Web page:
April 30, 2021

Arab-American Representation and Identity in American Society

Arab American Heritage Month. Vector banner for social media, poster, greeting card. A national holiday celebrated in April in the United States by people of Arab origin.

As an Arab-American in the progressive law and policy space, it is sometimes difficult to navigate the amount of power, or lack thereof, that Arab-Americans hold. Representation, especially in positions of power and influence, is rare. I often feel that it is rare to see people in positions of power who look like me.

Oftentimes, when society, organizations, or individuals think about race, they look at it through a prism of a white/Black binary, failing to look at the many experiences that do not fit into either category. Beyond that, many people become confused about who exactly is an Arab-American, and where do they fit in this societal prism. I believe that this lack of awareness, whether purposeful or due to plain ignorance, acts as a hindrance to Arab-Americans who are attempting to advance their careers.

While there are a number of factors why Arab-American representation is lacking in positions of authority, I believe that much can be traced to our country’s long and disturbing history with race. As an Egyptian, I find that many people do not know where to place me in the white/Black binary that dominates America’s construction of race. The federal government puts me into the white aisle, as North African is, curiously, grouped in with Caucasians. It is imperative that the U.S. government begins to implement a categorical system that fully captures the diversity of the American people. Being labeled as ‘white’ when I am Egyptian strips away not only how I identify myself, but also makes a mockery of my experiences, which does not afford me the privileges that being white generally entails. On the other hand, individual people place me wherever they wish – white, Black, Arab, Asian – I have heard it all.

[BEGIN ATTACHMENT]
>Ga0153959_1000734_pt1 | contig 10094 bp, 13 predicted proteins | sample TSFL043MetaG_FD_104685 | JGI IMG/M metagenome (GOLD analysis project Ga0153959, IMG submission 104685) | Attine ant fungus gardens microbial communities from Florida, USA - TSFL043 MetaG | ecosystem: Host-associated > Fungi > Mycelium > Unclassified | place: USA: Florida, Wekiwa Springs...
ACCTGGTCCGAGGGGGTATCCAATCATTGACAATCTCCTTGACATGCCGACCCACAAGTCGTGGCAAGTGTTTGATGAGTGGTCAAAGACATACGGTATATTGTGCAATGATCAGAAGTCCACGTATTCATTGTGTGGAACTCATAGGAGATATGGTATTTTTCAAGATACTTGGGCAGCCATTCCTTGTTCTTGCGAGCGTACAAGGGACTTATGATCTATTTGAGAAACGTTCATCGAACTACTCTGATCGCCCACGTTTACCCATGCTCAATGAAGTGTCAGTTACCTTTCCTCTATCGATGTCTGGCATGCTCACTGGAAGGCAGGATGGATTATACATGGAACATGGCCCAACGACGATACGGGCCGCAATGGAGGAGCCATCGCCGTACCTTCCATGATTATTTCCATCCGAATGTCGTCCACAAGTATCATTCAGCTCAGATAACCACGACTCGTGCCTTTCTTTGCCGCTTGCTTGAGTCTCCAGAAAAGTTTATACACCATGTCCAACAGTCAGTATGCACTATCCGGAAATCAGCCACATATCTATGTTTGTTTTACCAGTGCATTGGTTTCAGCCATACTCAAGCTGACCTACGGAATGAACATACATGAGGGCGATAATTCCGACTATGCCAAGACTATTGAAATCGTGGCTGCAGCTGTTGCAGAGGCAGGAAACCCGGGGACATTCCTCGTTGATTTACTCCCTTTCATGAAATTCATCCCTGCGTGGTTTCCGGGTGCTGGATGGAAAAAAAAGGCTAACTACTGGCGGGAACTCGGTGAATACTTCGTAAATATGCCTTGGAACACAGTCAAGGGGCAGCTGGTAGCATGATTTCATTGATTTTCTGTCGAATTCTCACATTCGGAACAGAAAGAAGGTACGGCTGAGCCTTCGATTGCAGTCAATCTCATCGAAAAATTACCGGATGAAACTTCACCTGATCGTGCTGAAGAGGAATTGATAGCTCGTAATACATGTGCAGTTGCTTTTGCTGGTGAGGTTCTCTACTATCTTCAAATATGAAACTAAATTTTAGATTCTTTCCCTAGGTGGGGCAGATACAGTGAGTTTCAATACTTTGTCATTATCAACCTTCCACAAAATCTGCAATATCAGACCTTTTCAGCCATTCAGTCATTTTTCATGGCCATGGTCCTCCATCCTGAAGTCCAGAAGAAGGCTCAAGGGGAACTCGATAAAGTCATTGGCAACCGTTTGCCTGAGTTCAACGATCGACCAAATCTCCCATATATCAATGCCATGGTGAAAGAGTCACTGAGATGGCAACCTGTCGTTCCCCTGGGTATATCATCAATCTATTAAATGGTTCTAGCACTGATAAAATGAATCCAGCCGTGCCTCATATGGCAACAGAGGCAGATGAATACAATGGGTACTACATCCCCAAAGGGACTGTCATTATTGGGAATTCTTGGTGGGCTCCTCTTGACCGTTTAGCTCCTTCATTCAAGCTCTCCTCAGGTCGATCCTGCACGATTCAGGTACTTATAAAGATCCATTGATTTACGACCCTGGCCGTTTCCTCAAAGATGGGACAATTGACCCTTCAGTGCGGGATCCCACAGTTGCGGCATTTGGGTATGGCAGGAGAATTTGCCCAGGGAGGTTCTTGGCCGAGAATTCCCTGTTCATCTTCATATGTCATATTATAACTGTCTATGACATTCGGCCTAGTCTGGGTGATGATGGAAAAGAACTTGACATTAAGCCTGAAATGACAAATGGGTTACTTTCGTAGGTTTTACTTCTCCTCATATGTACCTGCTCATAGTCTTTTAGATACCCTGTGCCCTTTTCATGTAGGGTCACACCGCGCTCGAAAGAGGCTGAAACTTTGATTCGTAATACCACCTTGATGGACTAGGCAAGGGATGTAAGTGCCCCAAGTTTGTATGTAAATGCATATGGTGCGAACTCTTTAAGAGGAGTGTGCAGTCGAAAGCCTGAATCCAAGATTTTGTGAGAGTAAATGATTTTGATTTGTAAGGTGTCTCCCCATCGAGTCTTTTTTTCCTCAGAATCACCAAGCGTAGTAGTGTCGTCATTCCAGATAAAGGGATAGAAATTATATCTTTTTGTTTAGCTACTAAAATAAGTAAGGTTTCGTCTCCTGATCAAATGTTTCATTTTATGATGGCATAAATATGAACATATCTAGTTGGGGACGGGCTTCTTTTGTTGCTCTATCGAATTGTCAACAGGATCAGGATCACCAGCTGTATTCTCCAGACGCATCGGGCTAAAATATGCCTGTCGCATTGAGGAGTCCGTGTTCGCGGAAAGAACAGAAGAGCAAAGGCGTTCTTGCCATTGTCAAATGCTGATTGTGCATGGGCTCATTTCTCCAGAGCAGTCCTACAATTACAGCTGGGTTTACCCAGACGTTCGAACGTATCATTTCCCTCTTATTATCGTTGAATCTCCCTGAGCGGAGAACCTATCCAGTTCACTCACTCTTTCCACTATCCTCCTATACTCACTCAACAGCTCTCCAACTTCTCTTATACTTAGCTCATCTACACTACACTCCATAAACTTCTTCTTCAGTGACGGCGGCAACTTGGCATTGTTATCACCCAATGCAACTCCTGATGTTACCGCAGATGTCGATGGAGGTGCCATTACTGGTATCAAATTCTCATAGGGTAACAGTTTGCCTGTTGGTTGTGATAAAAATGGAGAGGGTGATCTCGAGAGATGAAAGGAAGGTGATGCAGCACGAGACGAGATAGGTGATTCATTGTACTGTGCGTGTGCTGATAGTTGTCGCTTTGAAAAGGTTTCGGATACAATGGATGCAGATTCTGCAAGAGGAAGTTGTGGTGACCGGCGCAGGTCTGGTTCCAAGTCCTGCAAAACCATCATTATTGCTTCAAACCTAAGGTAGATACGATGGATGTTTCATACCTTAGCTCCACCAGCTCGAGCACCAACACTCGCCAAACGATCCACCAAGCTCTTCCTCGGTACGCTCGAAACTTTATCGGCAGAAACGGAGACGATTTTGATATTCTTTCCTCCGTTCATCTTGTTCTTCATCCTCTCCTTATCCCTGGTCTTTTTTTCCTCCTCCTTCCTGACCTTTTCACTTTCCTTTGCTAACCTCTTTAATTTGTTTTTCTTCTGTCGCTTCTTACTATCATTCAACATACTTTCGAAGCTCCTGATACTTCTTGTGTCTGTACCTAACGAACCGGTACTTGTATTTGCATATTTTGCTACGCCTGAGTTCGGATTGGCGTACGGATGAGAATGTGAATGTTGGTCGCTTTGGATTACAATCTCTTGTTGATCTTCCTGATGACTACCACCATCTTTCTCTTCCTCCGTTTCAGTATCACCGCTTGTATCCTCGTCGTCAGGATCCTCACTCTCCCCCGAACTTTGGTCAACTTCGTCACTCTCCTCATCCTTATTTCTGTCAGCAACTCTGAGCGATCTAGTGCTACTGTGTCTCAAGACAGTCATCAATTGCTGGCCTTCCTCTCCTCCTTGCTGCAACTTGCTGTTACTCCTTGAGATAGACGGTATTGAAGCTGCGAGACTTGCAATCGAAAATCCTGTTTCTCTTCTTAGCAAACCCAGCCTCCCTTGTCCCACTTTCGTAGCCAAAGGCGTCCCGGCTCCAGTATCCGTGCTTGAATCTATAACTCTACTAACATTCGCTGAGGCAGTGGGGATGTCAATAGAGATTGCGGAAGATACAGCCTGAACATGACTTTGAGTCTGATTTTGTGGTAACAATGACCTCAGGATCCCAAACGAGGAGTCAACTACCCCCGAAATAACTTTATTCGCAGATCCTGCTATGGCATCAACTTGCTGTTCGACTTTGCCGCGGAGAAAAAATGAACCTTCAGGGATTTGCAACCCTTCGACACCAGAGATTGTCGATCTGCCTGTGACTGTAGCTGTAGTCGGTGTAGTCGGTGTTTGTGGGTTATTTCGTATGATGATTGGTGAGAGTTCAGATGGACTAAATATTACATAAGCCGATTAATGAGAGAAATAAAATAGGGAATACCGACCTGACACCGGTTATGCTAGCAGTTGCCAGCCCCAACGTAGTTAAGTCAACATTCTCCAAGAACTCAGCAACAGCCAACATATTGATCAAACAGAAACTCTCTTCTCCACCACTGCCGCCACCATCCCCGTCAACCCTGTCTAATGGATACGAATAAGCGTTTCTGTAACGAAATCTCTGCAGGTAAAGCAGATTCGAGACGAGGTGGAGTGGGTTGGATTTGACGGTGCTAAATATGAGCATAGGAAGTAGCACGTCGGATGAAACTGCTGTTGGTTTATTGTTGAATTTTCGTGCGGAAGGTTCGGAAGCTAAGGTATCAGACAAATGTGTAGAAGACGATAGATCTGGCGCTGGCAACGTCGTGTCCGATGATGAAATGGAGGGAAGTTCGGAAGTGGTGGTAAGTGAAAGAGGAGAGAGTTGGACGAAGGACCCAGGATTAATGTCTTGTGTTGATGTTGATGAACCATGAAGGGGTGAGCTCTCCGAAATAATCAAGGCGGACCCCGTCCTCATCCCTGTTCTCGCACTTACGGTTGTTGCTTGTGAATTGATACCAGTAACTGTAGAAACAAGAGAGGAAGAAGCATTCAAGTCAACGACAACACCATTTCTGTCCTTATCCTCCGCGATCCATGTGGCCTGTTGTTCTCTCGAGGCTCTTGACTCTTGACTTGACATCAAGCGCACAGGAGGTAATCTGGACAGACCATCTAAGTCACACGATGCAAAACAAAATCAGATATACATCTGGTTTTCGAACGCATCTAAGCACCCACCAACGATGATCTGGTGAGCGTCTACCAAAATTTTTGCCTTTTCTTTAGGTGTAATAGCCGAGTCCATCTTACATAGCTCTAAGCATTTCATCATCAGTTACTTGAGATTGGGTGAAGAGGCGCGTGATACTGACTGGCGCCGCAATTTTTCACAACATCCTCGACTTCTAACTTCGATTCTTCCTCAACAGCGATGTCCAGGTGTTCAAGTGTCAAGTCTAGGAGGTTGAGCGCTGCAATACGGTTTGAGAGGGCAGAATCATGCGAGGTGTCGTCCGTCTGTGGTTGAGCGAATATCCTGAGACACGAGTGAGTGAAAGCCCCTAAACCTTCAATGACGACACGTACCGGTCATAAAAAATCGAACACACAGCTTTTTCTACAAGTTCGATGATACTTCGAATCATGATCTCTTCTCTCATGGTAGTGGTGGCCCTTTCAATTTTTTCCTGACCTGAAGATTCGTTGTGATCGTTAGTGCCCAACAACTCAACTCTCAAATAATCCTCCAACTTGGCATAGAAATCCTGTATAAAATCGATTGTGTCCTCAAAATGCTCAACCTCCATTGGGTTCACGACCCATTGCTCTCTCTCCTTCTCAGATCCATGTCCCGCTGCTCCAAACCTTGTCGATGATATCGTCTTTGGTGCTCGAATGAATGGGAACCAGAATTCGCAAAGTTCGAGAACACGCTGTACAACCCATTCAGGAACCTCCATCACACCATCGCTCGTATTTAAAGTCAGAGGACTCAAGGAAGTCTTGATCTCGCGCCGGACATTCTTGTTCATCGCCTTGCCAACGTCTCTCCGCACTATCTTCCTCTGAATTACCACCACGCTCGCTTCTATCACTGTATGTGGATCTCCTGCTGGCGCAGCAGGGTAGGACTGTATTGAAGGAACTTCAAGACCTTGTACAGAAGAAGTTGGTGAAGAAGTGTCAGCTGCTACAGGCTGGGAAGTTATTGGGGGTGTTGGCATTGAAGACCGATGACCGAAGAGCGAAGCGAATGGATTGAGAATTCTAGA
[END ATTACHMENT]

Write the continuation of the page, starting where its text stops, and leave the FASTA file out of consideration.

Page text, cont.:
As Khaled Beydoun writes, “The OMB’s [Office of Management and Budget] designation of Arab Americans as white by law is rooted in early- to mid-twentieth-century immigration and naturalization jurisprudence… Nearly 110 years after the first Arab immigrant came before a judge seeking citizenship, Arab Americans still find themselves interlocked between an existential and legal paradox: per se classification as white, but pervasive profiling and policing as pariah.”

The Arab-American community is one which is incredibly diverse, and I think that is lost upon many Americans. Arabs come from at least a dozen different countries spread across at least two continents. Arabs make up every religion, or no religion. Arabs come in all shapes and sizes. Further, many people who are grouped into the “Arab” construct do not even personally identify as “Arab” but find it easier to do so because they do not fit within the American societal “boxes.” In a nutshell, Arabs are people and make up all the diversity and nuance that other Americans make up. This misunderstanding and “othering” of Arab-American individuals denies true recognition and acceptance of us and can sometimes act as a hindrance to visibility within the legal and political fields.

Arab-Americans must be more thoroughly included in American, national discourse, and that can begin with full recognition and the dismantling of the extremely binary view on race that American society has. It can continue with conscious efforts to educate people about Arab-Americans and the history of a region of the world that is too often simplified in ways that removes much of the history and diversity which it has. As we close out Arab-American heritage month, I am hopeful that continued conscious efforts to educate people about Arab-Americans can lead to more accurate representation within American society.

Sam Fouad is the Assistant Director of Network Communications at ACS and can be followed at @_saf155